More often than not, fantasy serves as an allegory of the world we live in. Sometimes, the allegory is clearer than at other times, and I suppose part of that is cultural. For instance, when I read The Lion, the Witch and the Wardrobe for the first time, I didn’t know enough to make the obvious connections.
With Ink, it was different. Especially with the right wing on the rise all around us, the links between the the protagonist Leora’s world and our world assault us. In the fantastic world of Ink, every important event is marked on your skin. Your name, your family, your qualifications. And then, you choose marks of your own that you would like to add to your skin – and having marks there is a sign of your integrity, for what to you have to hide? Let the world see you for what you are! Those who hide are likely to be untrustworthy, cheats, thieves.
Long ago, there were blanks who – incredible! – refused to mark their skin. Of course, this was a sign of something shifty. As children, Leora and her friends are told fairy stories about the marked and the blanks. The worst thing about the blanks is that when it comes to the moment of reckoning, with nothing on their skin, they are doomed for eternity. They have nothing to show for what they did in life. The marked ones are flayed once dead and then comes the weighing of the soul, where judges decide whether the person is worth remembering or must perish in eternal flames. If the person is worth remembering, a book made of the person’s skin is given to the family. If not, the book is thrown into the fire.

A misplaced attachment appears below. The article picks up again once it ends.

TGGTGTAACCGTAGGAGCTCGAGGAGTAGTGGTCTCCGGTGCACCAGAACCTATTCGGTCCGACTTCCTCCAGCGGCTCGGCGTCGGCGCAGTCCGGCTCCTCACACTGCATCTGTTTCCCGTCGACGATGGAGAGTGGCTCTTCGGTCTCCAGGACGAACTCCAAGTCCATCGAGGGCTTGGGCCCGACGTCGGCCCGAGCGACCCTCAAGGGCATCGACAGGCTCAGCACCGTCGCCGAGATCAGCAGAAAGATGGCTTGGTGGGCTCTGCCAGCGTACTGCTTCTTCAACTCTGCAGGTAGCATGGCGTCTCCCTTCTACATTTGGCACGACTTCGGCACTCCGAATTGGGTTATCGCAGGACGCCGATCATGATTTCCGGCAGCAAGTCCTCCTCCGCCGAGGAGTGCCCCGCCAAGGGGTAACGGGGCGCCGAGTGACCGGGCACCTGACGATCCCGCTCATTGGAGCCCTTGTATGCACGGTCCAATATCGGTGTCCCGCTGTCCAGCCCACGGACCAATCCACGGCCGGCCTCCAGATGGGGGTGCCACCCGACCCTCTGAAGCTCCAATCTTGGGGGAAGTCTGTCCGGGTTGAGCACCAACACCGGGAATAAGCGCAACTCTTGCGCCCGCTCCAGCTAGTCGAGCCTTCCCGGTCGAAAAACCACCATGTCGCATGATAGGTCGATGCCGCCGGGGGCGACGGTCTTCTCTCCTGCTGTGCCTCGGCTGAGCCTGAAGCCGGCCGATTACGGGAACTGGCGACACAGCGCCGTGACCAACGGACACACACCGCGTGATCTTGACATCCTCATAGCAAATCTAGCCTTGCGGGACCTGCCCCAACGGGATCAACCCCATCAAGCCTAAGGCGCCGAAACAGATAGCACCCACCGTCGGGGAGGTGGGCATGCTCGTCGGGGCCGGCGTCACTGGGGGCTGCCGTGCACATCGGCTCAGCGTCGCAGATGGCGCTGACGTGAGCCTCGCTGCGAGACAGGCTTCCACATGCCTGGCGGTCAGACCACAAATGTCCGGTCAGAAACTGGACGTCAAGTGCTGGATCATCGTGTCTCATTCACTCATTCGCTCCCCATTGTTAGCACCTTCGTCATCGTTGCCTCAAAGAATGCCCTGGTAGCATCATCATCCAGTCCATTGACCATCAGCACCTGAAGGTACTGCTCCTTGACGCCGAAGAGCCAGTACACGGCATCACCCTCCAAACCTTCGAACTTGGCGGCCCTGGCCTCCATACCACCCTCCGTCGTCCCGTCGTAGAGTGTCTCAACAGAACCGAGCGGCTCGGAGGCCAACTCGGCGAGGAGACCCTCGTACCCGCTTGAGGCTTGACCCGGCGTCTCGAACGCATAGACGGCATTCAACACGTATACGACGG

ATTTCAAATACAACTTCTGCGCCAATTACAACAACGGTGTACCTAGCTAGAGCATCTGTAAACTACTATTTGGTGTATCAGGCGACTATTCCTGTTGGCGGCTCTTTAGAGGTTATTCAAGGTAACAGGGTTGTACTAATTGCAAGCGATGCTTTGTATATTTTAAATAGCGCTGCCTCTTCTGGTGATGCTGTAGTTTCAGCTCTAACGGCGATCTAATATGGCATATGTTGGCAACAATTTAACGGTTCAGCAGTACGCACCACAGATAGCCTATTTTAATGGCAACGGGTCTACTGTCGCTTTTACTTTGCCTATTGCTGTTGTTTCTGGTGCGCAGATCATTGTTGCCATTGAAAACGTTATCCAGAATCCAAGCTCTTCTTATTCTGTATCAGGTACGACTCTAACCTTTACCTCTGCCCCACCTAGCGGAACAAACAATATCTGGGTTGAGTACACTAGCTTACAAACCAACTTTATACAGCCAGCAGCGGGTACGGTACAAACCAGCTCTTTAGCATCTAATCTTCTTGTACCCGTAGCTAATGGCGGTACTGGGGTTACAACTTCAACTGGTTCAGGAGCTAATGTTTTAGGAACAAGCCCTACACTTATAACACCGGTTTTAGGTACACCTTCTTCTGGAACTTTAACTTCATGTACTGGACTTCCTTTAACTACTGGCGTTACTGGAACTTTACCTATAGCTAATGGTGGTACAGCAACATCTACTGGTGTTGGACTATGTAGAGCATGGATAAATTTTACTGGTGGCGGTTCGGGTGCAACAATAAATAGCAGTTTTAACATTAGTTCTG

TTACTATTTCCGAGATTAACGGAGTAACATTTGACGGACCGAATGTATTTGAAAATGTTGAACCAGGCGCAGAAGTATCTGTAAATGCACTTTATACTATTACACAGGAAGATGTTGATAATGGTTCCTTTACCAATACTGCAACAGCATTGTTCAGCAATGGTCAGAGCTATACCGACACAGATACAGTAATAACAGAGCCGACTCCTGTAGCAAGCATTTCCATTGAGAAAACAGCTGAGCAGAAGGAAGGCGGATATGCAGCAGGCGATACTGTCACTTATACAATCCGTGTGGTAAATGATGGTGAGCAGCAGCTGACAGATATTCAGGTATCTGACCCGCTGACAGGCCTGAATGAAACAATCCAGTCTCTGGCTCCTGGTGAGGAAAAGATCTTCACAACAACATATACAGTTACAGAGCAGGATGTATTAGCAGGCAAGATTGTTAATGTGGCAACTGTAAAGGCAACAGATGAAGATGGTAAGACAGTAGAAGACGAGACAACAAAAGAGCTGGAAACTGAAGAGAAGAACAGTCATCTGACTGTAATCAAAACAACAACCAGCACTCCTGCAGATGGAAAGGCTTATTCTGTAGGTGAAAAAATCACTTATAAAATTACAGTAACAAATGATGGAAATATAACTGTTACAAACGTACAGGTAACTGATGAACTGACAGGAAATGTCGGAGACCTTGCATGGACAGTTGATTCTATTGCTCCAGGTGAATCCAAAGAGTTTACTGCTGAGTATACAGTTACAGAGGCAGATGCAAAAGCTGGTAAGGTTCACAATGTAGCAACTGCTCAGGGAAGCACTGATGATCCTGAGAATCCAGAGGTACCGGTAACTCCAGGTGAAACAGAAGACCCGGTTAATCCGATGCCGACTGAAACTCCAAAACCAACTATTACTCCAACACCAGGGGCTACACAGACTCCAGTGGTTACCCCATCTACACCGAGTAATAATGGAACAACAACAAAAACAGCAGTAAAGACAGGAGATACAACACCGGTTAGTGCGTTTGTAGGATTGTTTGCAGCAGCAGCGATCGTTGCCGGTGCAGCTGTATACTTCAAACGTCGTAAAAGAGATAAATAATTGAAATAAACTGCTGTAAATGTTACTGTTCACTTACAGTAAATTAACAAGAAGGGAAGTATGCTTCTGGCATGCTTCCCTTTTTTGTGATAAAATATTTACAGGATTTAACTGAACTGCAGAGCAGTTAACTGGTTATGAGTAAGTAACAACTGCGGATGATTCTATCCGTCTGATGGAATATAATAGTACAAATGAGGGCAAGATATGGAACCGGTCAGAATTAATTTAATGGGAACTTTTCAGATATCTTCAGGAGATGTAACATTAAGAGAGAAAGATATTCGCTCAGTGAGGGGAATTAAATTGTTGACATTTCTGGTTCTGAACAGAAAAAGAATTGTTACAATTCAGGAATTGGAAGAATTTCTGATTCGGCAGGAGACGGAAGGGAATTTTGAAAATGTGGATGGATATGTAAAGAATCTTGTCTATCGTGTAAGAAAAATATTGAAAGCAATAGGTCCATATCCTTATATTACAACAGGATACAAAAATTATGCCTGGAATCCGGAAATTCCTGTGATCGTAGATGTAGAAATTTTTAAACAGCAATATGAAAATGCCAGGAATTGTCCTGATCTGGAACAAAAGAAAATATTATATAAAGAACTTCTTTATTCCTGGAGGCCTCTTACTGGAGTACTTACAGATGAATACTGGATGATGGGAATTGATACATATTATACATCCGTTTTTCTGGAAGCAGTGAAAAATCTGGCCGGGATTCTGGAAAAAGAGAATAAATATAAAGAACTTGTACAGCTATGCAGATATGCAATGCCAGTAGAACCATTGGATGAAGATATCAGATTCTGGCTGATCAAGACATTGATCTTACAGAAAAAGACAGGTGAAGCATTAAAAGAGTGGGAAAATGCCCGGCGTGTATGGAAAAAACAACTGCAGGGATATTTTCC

This is the way it is. And this is the way it should be.
As Leora finishes school and begins to work, she begins to question her faith. In the fairytale about the first marked and the first blank (the White Witch), they learn how the blanks are forgotten because there’s nothing to remember them by. But Leora is forced to ask, when every child, generation after generation, is told the story of the White Witch, is she really forgotten?
Mistrust, loyalty, faith and questions of how society itself functions are woven together in Ink, a powerfully told story with a rich narrative style. I love how in the beginning, we accept everything – it’s a new world, fantasy, you suspend disbelief, see things through the character’s eyes …
And then we question. Because of Leora and her dear friend Verity, we question. I devoured the book through the day and felt my pulse rate as I approached the climax. At the end, though, I wanted more. I wanted the story to leave me with a greater feeling of if not triumph, then possibility.
And maybe more will come, for this is, after all, the first of a series. Needless to say, I will look out for the others.
|Rating (out of 5)||4|